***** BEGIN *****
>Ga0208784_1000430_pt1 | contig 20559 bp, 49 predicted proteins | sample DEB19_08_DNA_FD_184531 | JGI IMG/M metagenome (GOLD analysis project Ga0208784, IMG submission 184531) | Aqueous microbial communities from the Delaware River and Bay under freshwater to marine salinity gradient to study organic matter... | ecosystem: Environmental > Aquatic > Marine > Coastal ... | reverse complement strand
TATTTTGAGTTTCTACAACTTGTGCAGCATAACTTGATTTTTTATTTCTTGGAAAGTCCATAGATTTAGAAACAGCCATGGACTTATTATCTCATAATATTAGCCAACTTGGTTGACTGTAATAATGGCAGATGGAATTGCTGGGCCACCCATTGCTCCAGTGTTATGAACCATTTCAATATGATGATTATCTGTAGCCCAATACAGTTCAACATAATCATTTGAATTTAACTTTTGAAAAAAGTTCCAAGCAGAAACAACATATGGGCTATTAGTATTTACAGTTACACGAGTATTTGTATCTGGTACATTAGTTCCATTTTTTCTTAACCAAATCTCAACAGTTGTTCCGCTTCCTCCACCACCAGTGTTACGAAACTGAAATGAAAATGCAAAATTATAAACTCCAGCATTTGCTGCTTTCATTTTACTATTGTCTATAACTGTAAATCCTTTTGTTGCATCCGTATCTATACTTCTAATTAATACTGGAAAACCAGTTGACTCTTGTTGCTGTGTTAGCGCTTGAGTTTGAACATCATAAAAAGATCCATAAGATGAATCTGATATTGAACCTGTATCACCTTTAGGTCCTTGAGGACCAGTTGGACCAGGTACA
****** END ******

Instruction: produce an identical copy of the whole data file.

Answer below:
>Ga0208784_1000430_pt1 | contig 20559 bp, 49 predicted proteins | sample DEB19_08_DNA_FD_184531 | JGI IMG/M metagenome (GOLD analysis project Ga0208784, IMG submission 184531) | Aqueous microbial communities from the Delaware River and Bay under freshwater to marine salinity gradient to study organic matter... | ecosystem: Environmental > Aquatic > Marine > Coastal ... | reverse complement strand
TATTTTGAGTTTCTACAACTTGTGCAGCATAACTTGATTTTTTATTTCTTGGAAAGTCCATAGATTTAGAAACAGCCATGGACTTATTATCTCATAATATTAGCCAACTTGGTTGACTGTAATAATGGCAGATGGAATTGCTGGGCCACCCATTGCTCCAGTGTTATGAACCATTTCAATATGATGATTATCTGTAGCCCAATACAGTTCAACATAATCATTTGAATTTAACTTTTGAAAAAAGTTCCAAGCAGAAACAACATATGGGCTATTAGTATTTACAGTTACACGAGTATTTGTATCTGGTACATTAGTTCCATTTTTTCTTAACCAAATCTCAACAGTTGTTCCGCTTCCTCCACCACCAGTGTTACGAAACTGAAATGAAAATGCAAAATTATAAACTCCAGCATTTGCTGCTTTCATTTTACTATTGTCTATAACTGTAAATCCTTTTGTTGCATCCGTATCTATACTTCTAATTAATACTGGAAAACCAGTTGACTCTTGTTGCTGTGTTAGCGCTTGAGTTTGAACATCATAAAAAGATCCATAAGATGAATCTGATATTGAACCTGTATCACCTTTAGGTCCTTGAGGACCAGTTGGACCAGGTACA